Untitled 3

Five years. That’s the amount of time that the development of Skyward Sword took Nintendo until its release. That’s pretty long especially if you take a look at other huge franchises where the game developers manage to release one new title each year! Shack News sat down with Eiji Aonuma and dug for the answer to the burning question all of us might have asked themselves at least once: why doesn’t Zelda follow an annual schedule like most popular franchises do?

The Zelda franchise is huge and covers not just the home console market but also has a significant presence on the handheld  scene. That’s a big field to cover, but wouldn’t it be nice to actually see annual releases of it?

Back in November 1998, Miyamoto had that idea as well: the next Zelda was supposed to be a 3D N64 game and should be developed within a short time after the release of its successor, Ocarina of Time. That was when Miyamoto challenged Aonuma with a difficult task:

 “The challenge he gave to me: to try and make a sequel to Ocarina of Time in just one year.”

Ocarina of Time had been the first 3D Zelda game, and the team had the 3D models of it ready at hand. It’s different from when you make a sequel to a 2D game, where you have to draw every single image. If you want to recycle an image out of a 2D game and plan to change the background, you have to re-draw everything again. For the 3D models, all you need to do is place them in a new environment and animate them. This is what Miyamoto thought would make it easier to do a sequel within a year and the reason why Majora’s Mask is mainly using recycled models from Ocarina of Time.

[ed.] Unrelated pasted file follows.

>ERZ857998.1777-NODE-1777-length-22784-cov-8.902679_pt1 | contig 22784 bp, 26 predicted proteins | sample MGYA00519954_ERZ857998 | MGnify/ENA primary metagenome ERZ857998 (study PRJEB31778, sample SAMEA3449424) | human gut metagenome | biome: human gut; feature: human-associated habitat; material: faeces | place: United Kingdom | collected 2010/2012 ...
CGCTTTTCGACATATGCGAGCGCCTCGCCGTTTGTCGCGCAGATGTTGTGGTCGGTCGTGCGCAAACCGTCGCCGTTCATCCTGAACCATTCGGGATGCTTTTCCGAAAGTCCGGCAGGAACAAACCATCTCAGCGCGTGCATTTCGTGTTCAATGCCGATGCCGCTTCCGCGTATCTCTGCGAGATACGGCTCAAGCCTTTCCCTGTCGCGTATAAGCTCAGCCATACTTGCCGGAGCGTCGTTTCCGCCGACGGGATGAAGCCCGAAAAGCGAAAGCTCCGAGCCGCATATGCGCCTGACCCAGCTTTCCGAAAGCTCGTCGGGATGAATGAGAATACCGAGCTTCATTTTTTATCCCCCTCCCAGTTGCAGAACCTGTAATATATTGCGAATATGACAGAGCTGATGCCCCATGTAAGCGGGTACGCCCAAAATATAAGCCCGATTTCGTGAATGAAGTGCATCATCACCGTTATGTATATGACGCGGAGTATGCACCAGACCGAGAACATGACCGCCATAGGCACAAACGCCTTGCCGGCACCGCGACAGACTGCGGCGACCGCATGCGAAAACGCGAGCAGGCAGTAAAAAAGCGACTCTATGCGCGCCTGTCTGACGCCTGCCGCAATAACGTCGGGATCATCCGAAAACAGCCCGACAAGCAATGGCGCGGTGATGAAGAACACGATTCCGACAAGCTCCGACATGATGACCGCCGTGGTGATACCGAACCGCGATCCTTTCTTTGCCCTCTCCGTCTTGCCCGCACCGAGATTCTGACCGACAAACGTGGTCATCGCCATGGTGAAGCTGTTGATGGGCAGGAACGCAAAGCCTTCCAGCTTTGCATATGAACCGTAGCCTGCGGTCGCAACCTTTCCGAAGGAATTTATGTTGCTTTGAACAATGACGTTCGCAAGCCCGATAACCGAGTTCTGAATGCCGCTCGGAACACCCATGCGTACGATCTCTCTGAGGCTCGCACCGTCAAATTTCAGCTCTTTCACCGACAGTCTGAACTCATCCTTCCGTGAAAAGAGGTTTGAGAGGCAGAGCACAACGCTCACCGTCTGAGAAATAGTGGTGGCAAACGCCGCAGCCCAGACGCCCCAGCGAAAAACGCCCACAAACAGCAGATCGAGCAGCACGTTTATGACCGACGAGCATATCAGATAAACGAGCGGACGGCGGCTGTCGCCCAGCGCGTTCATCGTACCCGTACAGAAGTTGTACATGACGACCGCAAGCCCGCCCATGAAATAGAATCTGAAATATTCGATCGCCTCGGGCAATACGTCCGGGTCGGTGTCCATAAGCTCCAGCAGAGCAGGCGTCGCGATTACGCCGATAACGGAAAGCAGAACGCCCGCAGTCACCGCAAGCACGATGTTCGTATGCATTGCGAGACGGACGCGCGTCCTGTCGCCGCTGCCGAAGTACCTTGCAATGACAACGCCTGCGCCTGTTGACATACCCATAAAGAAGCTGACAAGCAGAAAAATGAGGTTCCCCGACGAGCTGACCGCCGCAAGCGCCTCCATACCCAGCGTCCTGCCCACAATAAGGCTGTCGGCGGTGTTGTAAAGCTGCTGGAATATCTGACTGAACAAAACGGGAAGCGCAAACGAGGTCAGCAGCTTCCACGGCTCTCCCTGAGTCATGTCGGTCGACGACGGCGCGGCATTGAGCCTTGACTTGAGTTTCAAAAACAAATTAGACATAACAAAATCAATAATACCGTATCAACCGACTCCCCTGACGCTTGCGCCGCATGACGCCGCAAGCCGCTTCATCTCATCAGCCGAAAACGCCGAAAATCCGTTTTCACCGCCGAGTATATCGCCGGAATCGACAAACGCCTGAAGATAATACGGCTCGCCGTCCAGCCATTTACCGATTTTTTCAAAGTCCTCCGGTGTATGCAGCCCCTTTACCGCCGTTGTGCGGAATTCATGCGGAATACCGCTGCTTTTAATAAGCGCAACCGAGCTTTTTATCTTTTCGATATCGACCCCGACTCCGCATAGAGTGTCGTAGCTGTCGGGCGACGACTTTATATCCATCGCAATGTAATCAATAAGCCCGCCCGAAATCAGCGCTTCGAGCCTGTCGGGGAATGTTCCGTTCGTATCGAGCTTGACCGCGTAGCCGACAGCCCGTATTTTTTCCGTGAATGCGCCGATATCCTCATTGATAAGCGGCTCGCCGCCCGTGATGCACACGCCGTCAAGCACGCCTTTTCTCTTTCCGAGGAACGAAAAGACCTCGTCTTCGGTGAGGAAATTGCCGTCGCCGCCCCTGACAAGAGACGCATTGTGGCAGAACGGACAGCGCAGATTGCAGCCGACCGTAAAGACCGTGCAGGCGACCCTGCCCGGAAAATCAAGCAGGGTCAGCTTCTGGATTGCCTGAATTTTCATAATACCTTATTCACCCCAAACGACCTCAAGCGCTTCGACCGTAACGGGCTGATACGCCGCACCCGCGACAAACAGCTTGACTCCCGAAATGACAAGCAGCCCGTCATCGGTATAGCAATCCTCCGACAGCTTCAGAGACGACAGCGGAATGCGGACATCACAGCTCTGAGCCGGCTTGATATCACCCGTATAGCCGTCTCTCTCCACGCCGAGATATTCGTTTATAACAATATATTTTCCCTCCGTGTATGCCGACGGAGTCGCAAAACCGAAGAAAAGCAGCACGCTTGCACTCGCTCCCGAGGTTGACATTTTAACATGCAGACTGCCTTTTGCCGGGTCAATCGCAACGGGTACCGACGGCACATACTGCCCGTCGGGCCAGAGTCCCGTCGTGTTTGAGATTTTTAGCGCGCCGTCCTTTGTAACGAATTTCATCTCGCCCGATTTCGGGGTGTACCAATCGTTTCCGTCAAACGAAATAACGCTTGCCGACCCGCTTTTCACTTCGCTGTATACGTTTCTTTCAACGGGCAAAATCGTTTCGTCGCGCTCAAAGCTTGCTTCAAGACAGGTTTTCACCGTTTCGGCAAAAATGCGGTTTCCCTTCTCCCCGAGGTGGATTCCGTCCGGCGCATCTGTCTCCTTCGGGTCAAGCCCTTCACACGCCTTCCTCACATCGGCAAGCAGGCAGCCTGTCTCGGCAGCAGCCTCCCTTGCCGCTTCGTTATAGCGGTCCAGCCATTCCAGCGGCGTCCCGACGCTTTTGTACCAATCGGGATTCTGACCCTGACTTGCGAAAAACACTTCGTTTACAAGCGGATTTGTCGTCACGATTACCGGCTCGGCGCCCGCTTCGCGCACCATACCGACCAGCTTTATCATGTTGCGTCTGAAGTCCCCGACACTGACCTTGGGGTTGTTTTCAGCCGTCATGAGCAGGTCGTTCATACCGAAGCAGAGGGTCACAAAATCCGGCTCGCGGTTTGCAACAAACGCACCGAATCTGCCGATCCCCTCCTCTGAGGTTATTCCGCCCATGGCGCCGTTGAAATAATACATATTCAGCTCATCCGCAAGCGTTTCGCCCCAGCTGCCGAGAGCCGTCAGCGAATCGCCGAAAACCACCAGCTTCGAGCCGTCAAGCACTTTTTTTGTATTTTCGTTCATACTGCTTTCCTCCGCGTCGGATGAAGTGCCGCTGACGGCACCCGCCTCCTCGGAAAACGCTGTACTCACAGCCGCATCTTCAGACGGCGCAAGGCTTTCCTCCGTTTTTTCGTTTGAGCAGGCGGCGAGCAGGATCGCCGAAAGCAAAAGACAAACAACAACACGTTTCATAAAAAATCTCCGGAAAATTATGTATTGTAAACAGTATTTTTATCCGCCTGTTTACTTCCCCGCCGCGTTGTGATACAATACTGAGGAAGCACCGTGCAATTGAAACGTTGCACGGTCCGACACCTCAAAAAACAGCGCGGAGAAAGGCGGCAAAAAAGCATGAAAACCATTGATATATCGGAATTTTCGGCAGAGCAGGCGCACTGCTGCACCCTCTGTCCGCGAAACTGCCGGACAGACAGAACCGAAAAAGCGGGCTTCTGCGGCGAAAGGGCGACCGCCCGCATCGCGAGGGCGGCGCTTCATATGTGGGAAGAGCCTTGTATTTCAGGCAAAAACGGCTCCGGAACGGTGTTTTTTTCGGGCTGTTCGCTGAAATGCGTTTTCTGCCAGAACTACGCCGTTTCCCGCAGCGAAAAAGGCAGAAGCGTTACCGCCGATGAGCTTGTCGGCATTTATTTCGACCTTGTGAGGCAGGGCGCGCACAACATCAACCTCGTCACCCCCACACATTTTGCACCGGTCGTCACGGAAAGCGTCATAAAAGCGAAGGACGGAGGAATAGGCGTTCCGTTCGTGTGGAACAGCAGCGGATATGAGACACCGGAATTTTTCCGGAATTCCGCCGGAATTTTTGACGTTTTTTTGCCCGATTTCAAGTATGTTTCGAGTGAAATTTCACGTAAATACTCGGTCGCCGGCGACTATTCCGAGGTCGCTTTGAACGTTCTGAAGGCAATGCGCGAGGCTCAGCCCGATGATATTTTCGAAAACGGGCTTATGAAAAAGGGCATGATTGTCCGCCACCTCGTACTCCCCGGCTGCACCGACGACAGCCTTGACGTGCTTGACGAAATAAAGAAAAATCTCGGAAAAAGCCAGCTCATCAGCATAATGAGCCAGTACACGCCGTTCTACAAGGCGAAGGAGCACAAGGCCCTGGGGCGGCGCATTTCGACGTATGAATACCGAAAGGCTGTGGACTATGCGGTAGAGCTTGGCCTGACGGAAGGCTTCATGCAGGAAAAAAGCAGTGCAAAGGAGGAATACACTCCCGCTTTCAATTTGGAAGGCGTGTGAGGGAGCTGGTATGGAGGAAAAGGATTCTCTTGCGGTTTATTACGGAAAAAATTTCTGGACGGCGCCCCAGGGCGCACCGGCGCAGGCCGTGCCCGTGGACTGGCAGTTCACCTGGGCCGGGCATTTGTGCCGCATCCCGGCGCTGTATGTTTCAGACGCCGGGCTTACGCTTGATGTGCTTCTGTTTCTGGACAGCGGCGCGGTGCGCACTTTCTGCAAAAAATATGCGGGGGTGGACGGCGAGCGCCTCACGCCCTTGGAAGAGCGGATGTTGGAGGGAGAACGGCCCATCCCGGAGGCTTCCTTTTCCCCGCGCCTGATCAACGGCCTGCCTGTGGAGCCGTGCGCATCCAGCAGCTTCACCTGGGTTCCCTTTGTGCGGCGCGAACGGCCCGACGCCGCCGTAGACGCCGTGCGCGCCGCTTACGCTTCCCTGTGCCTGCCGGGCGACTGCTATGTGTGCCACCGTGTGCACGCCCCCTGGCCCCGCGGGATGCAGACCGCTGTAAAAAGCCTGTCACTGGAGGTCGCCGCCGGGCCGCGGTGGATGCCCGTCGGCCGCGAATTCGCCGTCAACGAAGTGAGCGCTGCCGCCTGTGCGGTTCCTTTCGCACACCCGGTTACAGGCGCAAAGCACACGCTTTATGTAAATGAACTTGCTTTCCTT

Left you can see Anju from Majora’s Mask, and right the Cucco Lady from Ocarina of Time 3D.

By now we know that it didn’t work out. Majora’s Mask launched less than two years after the release of Ocarina of Time, which is indeed a significantly shorter time period than any of the following games would require.

Ever since then, the development time didn’t really decrease. The Wind Waker took two years for the GameCube version, and for Twilight Princess the development time doubled. Skyward Sword was in development for about five years. Eiji Aonuma thinks that the amount of time fans are kept waiting for a new core game is an essential factor in developing a good game that satisfies the targeted audience. Nintendo tried to release Zelda games really quickly in the past but the fans’ expectation has grown significantly ever since.

“I think before, we did maybe try to make Zelda games come out faster. But there’s so much expected of Zelda titles now, so you have to reach a certain level of quality, so that’s why we started to take a bit more time now, I don’t think it’s necessary that development needs to be longer. But to reach a certain level of quality, there’s just a certain amount of time that’s needed.”

He tries to keep up with the expectations of the fans, while at the same time the company tells him that he needs to produce games as quickly as possible. Most remarkable is, that Nintendo still manages that the Zelda franchise remains a hot topic within the gaming community. The trick is, that Nintendo currently has two teams working on Zelda projects.

“Right now, we’re able to split ourselves between the handheld and console games and have two teams. I think we’re pretty efficient in getting games out on a regular interval.”

Nintendo doesn’t aim for releasing one Zelda game a year, but thanks to the fact that they are covering the gaps between the releases of core games very well with handheld games and remakes, they manage to come up with new releases in regular intervals. Whether the new games really live up the fanbase’s expectations remains to be seen.

Source: Shack News
Via: Nintendo Everything